In her collection of essays, contemporary art theorist Rosalind Krauss explores the broad contexts of photography, as well as the medium’s influence on contemporary art.
Le Photographique: Pour une Théorie des Écarts by Rosalind Krauss
Rosalind Krauss’s collection of essays Le Photographique: Pour une Théorie des Écarts (first published in 1990) includes texts from 1977 to 1984 that she wrote for the journals October, the College Art Journal, Partisan Review and Degrés, as well as for various exhibition catalogues. As the title suggests, all are united by their focus on “the photographic” – as she has christened this theoretical subject, distinguishing it from “photography as an object of research.”
In the foreword to the collection, Krauss emphasizes that these essays should not be regarded as texts on photography, in the same way as Roland Barthes’ Camera Lucida and Walter Benjamin’s Short History of Photography – two of the most important texts in photographic discourse – go beyond this category. In both of these works, photography becomes the pretext for a conversation about the other – about death and publicity with Barthes, and about the reproducibility and extinction of the aura with Benjamin. Krauss, with her own particular insight, continues this line: for her, a photograph is a pretext to write a history “of the discursive spaces of photography, of the photographic conditions of surrealism, of photography and the simulacral, but not of photography.”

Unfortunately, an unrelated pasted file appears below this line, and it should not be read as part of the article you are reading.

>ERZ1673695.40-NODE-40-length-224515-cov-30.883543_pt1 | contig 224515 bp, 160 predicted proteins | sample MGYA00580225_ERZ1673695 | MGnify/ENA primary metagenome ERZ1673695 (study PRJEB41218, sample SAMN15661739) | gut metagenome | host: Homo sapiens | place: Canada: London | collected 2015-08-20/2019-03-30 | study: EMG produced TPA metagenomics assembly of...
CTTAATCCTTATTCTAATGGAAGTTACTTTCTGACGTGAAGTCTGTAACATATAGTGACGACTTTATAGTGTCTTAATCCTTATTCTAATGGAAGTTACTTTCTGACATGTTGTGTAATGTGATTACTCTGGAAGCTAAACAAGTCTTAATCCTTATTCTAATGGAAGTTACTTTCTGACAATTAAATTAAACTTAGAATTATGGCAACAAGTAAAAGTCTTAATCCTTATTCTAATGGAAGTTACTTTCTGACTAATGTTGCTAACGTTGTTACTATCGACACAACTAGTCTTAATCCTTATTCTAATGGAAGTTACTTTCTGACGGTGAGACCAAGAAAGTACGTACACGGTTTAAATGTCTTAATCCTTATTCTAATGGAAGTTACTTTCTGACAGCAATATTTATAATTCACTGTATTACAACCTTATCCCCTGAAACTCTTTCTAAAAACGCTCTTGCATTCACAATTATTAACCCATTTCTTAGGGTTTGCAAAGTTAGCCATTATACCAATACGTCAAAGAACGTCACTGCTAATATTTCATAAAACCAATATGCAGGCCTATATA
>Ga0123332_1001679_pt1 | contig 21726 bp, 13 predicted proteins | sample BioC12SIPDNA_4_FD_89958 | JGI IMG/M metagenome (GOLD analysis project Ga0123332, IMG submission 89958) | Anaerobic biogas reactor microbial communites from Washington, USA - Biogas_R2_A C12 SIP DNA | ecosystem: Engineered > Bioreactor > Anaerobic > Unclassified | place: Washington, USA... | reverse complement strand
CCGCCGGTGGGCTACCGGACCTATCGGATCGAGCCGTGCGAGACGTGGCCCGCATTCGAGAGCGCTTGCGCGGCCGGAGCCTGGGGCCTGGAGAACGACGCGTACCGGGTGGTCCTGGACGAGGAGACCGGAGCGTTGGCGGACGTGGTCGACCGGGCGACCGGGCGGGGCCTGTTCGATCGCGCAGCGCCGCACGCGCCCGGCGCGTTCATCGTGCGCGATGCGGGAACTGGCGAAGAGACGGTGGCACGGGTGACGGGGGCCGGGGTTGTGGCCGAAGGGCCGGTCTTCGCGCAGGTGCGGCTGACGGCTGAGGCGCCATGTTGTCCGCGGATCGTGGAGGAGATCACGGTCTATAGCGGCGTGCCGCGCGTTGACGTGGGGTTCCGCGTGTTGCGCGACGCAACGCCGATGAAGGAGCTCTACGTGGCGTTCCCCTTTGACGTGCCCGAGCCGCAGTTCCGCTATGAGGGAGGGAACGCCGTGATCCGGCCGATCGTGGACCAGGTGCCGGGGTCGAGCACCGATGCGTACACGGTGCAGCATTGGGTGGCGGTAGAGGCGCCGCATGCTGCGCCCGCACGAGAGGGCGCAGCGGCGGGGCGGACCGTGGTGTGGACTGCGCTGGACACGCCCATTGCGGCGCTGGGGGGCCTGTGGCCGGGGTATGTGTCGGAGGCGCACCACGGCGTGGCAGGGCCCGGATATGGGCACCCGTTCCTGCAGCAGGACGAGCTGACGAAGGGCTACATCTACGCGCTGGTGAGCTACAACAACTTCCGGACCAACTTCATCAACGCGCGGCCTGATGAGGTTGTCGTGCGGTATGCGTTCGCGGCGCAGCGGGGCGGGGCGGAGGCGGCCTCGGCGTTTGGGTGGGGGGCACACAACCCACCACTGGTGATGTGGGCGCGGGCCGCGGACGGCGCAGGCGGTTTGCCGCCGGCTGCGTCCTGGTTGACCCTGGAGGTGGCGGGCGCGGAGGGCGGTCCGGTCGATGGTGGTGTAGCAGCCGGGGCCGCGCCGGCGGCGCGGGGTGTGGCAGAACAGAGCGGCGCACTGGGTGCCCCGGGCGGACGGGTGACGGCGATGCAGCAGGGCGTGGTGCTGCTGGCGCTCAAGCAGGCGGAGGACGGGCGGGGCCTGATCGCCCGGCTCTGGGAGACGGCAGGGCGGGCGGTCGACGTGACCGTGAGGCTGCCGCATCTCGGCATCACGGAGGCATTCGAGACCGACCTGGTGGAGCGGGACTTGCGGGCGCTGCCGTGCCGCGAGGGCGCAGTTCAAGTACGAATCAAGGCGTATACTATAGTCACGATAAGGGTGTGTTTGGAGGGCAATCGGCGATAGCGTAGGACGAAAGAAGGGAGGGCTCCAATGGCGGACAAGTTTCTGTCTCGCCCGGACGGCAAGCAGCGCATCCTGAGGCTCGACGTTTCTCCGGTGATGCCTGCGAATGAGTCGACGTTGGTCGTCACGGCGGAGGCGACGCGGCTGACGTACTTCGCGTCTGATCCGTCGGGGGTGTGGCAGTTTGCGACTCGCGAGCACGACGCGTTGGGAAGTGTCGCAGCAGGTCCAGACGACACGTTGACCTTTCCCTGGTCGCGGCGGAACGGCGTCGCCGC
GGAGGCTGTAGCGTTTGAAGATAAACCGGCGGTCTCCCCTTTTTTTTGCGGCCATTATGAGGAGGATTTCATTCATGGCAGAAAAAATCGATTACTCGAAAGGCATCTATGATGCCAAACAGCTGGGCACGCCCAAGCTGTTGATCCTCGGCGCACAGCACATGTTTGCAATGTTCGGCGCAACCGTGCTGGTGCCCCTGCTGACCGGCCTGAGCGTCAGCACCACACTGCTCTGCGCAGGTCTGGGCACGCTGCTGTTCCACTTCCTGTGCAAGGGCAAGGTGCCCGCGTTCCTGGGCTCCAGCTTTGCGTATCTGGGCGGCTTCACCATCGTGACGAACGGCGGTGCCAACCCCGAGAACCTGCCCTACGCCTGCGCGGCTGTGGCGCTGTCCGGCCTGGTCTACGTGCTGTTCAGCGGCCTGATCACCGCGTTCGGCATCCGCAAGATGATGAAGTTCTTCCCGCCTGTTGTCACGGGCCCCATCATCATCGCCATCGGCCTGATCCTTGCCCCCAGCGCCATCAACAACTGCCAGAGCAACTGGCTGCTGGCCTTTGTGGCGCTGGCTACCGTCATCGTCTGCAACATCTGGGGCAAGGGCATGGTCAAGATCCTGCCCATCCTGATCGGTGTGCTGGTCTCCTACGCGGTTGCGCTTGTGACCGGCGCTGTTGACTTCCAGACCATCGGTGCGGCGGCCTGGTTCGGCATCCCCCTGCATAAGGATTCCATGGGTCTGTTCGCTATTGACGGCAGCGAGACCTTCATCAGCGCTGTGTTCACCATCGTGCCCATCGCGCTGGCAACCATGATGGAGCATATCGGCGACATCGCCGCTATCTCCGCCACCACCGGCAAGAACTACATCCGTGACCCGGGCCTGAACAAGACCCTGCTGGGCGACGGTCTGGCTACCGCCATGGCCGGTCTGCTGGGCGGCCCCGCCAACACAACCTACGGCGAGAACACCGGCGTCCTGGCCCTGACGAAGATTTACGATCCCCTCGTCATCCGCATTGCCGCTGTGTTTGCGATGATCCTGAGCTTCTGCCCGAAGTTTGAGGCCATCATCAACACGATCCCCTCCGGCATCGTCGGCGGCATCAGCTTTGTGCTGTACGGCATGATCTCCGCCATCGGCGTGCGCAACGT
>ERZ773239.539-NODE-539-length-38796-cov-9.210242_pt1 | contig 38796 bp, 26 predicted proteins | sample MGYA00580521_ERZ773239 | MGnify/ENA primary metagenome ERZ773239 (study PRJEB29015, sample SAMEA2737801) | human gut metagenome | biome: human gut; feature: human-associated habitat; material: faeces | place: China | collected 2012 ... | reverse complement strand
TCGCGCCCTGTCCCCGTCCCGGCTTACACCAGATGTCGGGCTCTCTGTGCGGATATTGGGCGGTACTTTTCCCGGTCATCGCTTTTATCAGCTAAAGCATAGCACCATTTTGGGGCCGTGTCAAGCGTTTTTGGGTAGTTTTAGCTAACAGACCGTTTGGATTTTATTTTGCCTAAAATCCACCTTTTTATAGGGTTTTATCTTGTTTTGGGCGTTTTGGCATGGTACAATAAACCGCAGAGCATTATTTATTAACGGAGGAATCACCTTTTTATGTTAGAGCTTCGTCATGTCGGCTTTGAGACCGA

The twelve texts featured in the collection are divided into four sections, reflecting the range of questions and themes that interest the author: “Does the thought object signified by the expression ‘history of photography’ actually exist?,” “Photography and the history of art,” “Photography and form,” and “From the point of view of photography.” These subjects are united by Krauss’s semiotic approach to photography. She defines it as a variety of “index” – or in the words of the founder of semiotics, philosopher Charles Sanders Peirce: “signs or images which refer to their object not because they are to this or that degree similar or analogous to it, and not because they are associated with its general properties, but because they are found in a dynamic … chain, equally, on the one hand, with the individual object, and on the other, with the feelings or memory of that for which it acts as a sign.”
Krauss describes the impact that photography has had on the closed space of the art world through the prism of works by Nadar, Marcel Duchamp, Alfred Stieglitz, Irving Penn, Cindy Sherman and many others who, in the course of their artistic practice, have turned to the technical possibilities afforded by photography.
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